Molecules 2013, 18(11), 14172-14185; doi:10.3390/molecules181114172
Article

Secondary Metabolites in Durian Seeds: Oligomeric Proanthocyanidins

1 Hubei Key Laboratory of TCM Based Functional Food Quality and Safety, Jing Brand Company, Daye 435100, China 2 College of Life Science and Technology, Huazhong University of Science and Technology, Wuhan 430074, China 3 National University of Singapore (Suzhou) Research Institute, Suzhou Industrial Park, Suzhou 215123, China 4 Food Science and Technology Program, Department of Chemistry, National University of Singapore, 3 Science Dr. 3, Singapore 117543, Singapore These authors contributed equally to this work.
* Author to whom correspondence should be addressed.
Received: 29 September 2013; in revised form: 6 November 2013 / Accepted: 7 November 2013 / Published: 15 November 2013
(This article belongs to the Section Natural Products)
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Abstract: Ethanolic extract of durian seeds was fractionated by reverse phase flash column chromatography and the fractions characterized by electrospray ionization mass spectroscopy. Among a few unknown compounds collected, oligomeric proanthocyanidins (OPCs) were found to be one of the main compounds. Based on this result, the OPCs were purified the first time from the durian seeds using standard procedures and gave a yield of 1.8 mg/g dry matter after fractionation by Sephadex LH-20 column. Structural analysis by 13C{1H} NMR and ESI-MS spectra showed the presence of primarily B-type procyanidins with mainly epicatechin as the extension units, which was further verified by matrix assisted laser desorption/ionization–time of flight mass spectra (MALDI-TOF MS), which shows a distribution of dimers to decamers. In addition, hydroxylated peaks with molecular weight 16 units more than the poly-epicatechins represented significant peaks. We suggest this might be due to hydroxylation occurring under the MALDI-TOF MS conditions. Consistently, depolymerization with α-toluenethiol resulted in epicatechin thioether as the major product, but undetectable amount of gallocatechin or its α-toluenethiol derivatives. The oligomershave a mean degree of polymerization of 7.30.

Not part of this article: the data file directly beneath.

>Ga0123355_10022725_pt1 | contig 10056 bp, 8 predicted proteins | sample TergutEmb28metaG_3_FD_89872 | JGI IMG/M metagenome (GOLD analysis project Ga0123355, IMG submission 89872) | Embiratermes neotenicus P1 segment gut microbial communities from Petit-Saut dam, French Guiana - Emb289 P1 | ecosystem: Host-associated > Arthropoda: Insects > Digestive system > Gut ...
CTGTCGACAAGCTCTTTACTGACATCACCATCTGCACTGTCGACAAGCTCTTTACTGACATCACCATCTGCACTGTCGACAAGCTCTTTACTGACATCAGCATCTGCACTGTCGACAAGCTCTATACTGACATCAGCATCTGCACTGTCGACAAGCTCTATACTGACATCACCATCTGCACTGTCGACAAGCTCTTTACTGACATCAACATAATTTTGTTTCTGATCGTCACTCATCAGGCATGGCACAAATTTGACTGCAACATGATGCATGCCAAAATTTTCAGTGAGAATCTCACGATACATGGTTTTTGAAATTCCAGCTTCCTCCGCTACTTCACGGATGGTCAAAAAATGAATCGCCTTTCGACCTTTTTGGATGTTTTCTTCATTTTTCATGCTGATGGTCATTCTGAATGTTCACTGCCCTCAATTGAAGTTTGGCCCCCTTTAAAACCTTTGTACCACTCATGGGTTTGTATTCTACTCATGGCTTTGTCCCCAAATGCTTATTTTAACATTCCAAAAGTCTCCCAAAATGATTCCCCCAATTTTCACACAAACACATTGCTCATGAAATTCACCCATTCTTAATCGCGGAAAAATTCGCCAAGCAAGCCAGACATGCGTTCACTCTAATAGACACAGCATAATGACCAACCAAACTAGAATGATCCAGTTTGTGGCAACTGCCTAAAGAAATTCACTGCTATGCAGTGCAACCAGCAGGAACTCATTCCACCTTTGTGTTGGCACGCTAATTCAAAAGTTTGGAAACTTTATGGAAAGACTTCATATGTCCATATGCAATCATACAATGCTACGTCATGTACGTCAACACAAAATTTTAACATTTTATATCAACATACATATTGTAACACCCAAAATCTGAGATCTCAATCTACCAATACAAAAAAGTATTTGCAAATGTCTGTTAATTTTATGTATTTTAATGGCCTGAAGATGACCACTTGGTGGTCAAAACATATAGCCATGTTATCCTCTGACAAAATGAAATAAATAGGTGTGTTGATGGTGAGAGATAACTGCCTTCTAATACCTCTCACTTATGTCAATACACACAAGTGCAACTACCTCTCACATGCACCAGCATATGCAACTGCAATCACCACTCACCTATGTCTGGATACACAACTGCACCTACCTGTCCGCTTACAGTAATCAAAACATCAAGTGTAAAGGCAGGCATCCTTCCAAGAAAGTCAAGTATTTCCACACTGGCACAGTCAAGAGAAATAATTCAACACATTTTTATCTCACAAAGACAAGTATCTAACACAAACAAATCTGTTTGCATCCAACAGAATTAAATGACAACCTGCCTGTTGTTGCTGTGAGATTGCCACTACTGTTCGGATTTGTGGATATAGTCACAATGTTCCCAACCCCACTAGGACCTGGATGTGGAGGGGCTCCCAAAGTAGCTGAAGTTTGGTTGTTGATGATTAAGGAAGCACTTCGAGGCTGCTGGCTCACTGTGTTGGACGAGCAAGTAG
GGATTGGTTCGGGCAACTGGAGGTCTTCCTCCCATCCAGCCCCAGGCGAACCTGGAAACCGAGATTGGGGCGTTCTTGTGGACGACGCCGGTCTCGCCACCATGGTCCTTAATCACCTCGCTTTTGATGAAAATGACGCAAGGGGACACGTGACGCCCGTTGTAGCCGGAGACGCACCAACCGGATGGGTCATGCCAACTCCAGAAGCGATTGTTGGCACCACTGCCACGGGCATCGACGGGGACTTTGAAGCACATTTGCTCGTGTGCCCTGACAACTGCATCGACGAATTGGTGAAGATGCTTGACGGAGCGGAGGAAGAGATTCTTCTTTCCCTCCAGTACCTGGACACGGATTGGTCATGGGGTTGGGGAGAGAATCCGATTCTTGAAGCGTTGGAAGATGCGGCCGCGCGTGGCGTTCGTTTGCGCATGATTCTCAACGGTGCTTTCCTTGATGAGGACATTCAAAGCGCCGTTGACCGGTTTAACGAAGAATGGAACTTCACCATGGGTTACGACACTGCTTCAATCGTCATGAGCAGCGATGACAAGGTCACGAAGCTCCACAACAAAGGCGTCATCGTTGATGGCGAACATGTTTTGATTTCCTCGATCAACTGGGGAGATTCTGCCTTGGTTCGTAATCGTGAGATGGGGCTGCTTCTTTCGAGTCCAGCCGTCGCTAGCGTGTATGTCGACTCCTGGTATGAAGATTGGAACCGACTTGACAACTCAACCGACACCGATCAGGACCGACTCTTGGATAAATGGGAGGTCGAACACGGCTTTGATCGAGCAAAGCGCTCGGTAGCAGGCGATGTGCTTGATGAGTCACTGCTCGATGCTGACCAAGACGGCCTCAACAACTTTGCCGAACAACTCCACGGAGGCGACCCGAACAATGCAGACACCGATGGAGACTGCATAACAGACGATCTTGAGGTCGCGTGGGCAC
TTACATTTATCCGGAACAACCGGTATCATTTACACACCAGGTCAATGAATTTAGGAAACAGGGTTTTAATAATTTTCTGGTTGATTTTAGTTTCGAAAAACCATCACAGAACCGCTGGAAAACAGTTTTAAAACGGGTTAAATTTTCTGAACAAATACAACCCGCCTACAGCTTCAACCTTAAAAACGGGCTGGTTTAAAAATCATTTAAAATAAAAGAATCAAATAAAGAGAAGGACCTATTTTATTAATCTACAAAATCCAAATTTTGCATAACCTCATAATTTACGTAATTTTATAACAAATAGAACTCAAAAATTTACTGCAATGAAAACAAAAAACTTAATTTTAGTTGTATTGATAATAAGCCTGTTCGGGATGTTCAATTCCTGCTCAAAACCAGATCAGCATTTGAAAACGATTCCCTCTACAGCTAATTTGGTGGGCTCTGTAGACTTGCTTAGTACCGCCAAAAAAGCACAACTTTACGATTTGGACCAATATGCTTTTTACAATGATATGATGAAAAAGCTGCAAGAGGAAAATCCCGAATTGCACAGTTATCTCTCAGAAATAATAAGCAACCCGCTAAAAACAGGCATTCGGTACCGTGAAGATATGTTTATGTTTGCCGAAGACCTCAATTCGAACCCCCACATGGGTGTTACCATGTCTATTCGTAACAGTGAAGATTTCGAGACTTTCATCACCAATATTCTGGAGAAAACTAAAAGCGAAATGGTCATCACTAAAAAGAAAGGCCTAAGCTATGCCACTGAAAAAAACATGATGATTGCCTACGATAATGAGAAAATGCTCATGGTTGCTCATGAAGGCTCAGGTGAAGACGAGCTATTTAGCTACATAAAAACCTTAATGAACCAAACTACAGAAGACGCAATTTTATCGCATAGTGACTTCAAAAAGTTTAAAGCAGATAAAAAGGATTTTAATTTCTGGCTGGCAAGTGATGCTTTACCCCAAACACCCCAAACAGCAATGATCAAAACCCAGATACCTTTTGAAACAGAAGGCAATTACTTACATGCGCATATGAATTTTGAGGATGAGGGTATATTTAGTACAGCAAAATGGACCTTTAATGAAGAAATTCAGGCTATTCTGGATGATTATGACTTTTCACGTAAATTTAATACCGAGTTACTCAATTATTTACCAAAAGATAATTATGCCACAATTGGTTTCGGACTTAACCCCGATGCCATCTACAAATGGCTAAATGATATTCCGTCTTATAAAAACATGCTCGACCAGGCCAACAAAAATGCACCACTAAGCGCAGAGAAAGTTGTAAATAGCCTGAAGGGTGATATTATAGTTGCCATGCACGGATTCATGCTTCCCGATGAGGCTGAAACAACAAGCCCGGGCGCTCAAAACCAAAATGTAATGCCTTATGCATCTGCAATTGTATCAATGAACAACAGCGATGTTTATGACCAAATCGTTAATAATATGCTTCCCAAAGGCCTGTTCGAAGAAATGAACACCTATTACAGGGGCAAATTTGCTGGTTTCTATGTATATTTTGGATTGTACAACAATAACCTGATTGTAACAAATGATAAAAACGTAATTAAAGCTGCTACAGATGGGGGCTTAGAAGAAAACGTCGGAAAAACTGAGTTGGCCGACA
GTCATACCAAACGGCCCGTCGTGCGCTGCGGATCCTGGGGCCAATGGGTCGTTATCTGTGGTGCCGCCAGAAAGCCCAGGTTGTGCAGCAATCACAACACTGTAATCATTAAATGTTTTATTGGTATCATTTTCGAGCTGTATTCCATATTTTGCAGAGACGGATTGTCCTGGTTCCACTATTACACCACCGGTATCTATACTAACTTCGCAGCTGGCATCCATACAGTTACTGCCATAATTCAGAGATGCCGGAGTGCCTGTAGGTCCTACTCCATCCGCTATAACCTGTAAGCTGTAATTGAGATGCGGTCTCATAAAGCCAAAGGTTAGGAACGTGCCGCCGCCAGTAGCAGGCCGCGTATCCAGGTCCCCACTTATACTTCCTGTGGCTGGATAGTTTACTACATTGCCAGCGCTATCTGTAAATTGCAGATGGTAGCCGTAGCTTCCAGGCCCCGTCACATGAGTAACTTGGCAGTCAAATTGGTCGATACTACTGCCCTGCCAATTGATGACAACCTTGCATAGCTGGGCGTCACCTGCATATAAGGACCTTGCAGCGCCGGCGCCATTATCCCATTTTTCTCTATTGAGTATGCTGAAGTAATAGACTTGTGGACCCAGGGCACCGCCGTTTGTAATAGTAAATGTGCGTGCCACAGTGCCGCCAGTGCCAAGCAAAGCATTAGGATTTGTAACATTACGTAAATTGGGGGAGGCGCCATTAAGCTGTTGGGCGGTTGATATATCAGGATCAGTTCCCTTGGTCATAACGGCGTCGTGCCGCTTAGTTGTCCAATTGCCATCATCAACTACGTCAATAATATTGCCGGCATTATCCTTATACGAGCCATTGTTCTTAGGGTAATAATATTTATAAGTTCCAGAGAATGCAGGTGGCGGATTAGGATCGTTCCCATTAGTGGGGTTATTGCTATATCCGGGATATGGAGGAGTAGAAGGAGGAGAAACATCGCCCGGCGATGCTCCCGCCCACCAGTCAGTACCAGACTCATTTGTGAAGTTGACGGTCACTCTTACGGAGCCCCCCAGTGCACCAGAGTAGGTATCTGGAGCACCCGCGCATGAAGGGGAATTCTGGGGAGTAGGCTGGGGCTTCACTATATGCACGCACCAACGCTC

Keywords: durian seeds; oligomeric proanthocyanidins; thiolysis; polyphenolic compounds; MALDI-TOF MS

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MDPI and ACS Style

Liu, Y.; Feng, S.; Song, L.; He, G.; Chen, M.; Huang, D. Secondary Metabolites in Durian Seeds: Oligomeric Proanthocyanidins. Molecules 2013, 18, 14172-14185.

AMA Style

Liu Y, Feng S, Song L, He G, Chen M, Huang D. Secondary Metabolites in Durian Seeds: Oligomeric Proanthocyanidins. Molecules. 2013; 18(11):14172-14185.

Chicago/Turabian Style

Liu, Yuancai; Feng, Shengbao; Song, Lixia; He, Guangyuan; Chen, Mingjie; Huang, Dejian. 2013. "Secondary Metabolites in Durian Seeds: Oligomeric Proanthocyanidins." Molecules 18, no. 11: 14172-14185.

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